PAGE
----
I will leave you with my list of things to do right now. If you have questions about silver and gold, please ask in the comments.
Oh – I plan to do a special report on storing gold and silver and my take on the future of cryptocurrencies.
Here are a few things of immediate importance
- Move out of cities
- Convert dollars that will be held hostage in the banking system to silver (and gold).
- Keep Enough cash on hand for a month of typical requirements.
- Keep stocking up on food.
- Purchase productive assets (farms, farmland, tractors, specialized machinery).
- Make preparations for gasoline and diesel fuel shortages coming this winter.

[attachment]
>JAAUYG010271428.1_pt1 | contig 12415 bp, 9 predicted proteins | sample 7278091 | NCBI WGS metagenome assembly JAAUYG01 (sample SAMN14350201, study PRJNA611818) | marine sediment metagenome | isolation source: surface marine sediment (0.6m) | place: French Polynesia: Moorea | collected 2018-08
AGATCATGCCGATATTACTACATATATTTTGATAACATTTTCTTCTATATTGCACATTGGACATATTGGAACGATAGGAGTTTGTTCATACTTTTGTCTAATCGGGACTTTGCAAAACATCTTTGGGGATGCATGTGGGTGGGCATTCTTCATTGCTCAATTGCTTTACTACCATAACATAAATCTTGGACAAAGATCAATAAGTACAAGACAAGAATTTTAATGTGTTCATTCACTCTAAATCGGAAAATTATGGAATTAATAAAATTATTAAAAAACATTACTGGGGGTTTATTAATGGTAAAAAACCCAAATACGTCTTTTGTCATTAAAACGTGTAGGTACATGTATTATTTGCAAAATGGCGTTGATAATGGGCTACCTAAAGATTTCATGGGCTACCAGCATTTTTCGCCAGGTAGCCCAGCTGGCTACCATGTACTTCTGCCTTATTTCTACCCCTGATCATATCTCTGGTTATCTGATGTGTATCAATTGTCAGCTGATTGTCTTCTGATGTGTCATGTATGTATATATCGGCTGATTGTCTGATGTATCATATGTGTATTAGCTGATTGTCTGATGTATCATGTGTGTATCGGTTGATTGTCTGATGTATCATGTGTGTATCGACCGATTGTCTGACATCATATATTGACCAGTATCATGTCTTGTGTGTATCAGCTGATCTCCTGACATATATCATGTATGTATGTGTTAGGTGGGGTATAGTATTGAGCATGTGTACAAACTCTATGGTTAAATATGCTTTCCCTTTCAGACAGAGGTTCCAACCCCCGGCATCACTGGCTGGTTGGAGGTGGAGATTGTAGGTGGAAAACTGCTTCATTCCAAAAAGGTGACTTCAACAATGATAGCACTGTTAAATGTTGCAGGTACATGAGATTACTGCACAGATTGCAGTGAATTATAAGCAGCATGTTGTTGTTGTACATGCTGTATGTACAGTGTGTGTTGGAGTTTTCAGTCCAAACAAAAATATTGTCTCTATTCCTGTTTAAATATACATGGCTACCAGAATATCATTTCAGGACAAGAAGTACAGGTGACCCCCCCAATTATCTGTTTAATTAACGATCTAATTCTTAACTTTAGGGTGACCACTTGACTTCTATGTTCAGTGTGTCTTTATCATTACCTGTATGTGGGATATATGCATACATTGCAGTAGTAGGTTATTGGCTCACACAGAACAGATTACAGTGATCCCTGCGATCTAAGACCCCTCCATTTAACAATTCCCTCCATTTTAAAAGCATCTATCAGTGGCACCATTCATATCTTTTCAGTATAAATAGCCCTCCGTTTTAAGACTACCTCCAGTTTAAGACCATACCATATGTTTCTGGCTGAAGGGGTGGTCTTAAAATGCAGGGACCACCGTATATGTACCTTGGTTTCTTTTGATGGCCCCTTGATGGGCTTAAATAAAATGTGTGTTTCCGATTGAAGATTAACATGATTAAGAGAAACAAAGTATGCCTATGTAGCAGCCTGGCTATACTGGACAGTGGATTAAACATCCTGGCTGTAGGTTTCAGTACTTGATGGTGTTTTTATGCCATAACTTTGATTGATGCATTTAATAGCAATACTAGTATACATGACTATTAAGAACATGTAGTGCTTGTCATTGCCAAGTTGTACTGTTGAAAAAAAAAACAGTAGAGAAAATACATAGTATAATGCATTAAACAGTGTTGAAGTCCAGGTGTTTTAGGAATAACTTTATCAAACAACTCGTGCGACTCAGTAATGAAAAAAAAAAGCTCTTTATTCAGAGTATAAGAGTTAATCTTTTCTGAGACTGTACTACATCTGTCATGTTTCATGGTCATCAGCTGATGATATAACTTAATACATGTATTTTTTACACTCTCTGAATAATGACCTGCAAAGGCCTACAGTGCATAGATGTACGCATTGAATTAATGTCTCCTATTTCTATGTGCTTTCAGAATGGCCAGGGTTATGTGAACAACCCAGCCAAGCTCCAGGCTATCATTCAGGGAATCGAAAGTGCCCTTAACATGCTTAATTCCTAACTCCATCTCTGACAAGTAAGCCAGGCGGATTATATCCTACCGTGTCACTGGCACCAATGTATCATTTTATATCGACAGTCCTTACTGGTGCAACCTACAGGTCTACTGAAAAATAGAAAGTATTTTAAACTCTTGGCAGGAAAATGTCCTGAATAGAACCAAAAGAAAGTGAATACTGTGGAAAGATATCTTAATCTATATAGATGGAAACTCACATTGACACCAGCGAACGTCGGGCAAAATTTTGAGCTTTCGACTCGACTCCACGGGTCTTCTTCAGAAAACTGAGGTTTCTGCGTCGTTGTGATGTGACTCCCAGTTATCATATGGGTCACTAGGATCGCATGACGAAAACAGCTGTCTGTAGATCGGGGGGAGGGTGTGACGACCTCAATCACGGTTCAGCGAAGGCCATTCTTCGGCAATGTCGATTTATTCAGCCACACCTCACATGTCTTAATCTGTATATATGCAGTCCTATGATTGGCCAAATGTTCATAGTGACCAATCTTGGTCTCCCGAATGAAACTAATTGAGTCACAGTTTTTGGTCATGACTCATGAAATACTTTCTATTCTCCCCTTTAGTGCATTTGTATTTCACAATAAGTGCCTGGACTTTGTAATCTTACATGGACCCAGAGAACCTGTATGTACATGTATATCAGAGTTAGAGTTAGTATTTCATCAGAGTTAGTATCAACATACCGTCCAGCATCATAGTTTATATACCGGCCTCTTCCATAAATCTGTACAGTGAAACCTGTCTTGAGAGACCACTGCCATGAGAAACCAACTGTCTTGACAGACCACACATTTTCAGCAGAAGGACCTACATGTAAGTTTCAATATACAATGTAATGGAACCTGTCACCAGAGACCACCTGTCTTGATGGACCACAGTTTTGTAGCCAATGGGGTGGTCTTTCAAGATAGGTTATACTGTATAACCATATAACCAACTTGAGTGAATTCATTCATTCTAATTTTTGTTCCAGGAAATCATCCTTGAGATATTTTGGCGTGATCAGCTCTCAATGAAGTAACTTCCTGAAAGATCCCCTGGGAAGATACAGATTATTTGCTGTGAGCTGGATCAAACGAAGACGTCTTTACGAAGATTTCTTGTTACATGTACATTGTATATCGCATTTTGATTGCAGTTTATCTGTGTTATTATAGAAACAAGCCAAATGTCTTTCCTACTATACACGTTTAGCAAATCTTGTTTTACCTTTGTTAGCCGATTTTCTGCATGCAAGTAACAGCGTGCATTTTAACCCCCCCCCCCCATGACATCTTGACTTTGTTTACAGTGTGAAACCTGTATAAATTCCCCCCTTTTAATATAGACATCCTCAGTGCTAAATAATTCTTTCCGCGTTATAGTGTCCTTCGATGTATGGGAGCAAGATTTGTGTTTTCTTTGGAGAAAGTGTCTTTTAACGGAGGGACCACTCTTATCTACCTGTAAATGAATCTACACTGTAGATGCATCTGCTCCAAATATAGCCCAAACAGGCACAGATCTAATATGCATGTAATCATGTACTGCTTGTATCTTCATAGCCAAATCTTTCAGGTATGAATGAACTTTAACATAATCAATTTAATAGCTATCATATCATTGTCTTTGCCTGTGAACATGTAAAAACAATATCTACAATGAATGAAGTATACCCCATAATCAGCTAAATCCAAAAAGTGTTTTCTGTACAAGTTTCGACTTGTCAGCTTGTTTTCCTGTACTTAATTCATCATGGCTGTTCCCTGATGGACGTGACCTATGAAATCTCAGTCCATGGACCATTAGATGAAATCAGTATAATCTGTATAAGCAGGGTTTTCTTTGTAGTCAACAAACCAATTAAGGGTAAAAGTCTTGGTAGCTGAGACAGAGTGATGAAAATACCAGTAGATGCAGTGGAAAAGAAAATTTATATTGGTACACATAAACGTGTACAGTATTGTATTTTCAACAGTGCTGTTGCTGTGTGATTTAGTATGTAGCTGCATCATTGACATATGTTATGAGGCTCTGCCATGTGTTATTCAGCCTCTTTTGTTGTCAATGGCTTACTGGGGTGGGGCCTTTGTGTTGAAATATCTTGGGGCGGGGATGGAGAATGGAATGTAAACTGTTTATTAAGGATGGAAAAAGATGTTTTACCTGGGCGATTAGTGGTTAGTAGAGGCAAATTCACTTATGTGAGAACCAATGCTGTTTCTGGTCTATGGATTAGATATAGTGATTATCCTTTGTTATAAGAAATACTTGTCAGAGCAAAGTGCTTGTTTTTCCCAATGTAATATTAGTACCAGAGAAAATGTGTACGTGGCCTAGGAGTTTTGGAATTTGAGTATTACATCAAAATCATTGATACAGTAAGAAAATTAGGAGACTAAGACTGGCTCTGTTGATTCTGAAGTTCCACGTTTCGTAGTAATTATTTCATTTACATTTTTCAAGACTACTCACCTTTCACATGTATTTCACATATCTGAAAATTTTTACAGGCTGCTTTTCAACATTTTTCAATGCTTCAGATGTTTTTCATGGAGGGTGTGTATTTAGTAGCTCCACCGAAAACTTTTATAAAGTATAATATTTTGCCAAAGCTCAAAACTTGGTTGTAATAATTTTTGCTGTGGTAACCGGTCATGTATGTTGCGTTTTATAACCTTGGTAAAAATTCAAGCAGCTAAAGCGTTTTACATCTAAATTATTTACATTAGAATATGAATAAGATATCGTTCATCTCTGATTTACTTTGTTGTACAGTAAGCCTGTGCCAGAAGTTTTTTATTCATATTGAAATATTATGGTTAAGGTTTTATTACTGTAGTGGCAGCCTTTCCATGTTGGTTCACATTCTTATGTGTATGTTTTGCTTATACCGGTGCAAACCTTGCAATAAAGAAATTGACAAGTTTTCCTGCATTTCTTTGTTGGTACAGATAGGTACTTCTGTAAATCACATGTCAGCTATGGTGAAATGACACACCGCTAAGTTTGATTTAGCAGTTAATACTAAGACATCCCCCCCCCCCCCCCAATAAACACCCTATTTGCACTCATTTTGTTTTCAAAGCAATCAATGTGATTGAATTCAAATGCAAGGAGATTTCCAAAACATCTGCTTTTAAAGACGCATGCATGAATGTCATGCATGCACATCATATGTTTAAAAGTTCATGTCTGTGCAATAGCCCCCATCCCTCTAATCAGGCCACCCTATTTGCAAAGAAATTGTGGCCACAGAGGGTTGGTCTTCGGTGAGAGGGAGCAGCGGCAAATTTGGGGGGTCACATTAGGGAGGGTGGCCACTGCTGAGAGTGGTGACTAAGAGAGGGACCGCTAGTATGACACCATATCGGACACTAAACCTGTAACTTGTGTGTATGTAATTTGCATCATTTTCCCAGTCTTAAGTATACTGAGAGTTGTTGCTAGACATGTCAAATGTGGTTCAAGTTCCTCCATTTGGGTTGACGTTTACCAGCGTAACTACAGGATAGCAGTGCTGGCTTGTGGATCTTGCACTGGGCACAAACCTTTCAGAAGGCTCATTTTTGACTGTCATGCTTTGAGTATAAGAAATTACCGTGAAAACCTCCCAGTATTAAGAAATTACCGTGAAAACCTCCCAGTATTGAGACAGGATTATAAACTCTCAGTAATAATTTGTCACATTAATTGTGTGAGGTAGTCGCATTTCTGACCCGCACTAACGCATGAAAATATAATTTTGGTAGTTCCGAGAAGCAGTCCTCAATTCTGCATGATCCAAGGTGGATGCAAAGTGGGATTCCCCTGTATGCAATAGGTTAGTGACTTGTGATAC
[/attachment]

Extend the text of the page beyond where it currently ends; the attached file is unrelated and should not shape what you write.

- Obtain necessary components of cooking – cooking oils, flour, sugar, seasonings, etc.
- Learn new skills. Fishing, hunting, food storage, gardening.
- Purchase a water purification system
- Invest in solar equipment for power generation
- Consider communications a priority and invest in radio equipment (shortwave receivers, shortwave radios (get your license), GMRS radios.
Please note that the so-called “Junk Silver” is a fantastic way to own fractional silver and carry and use silver in a familiar, safe manner. Please see my new article, What is Junk Silver and Why You Should Buy Some. In this article, I explain how to price and buy “junk silver” and why it is a good idea to get some – oh, and get it soon.
** Ideas and suggestions in this article are my own opinions and are not intended to be financial advice.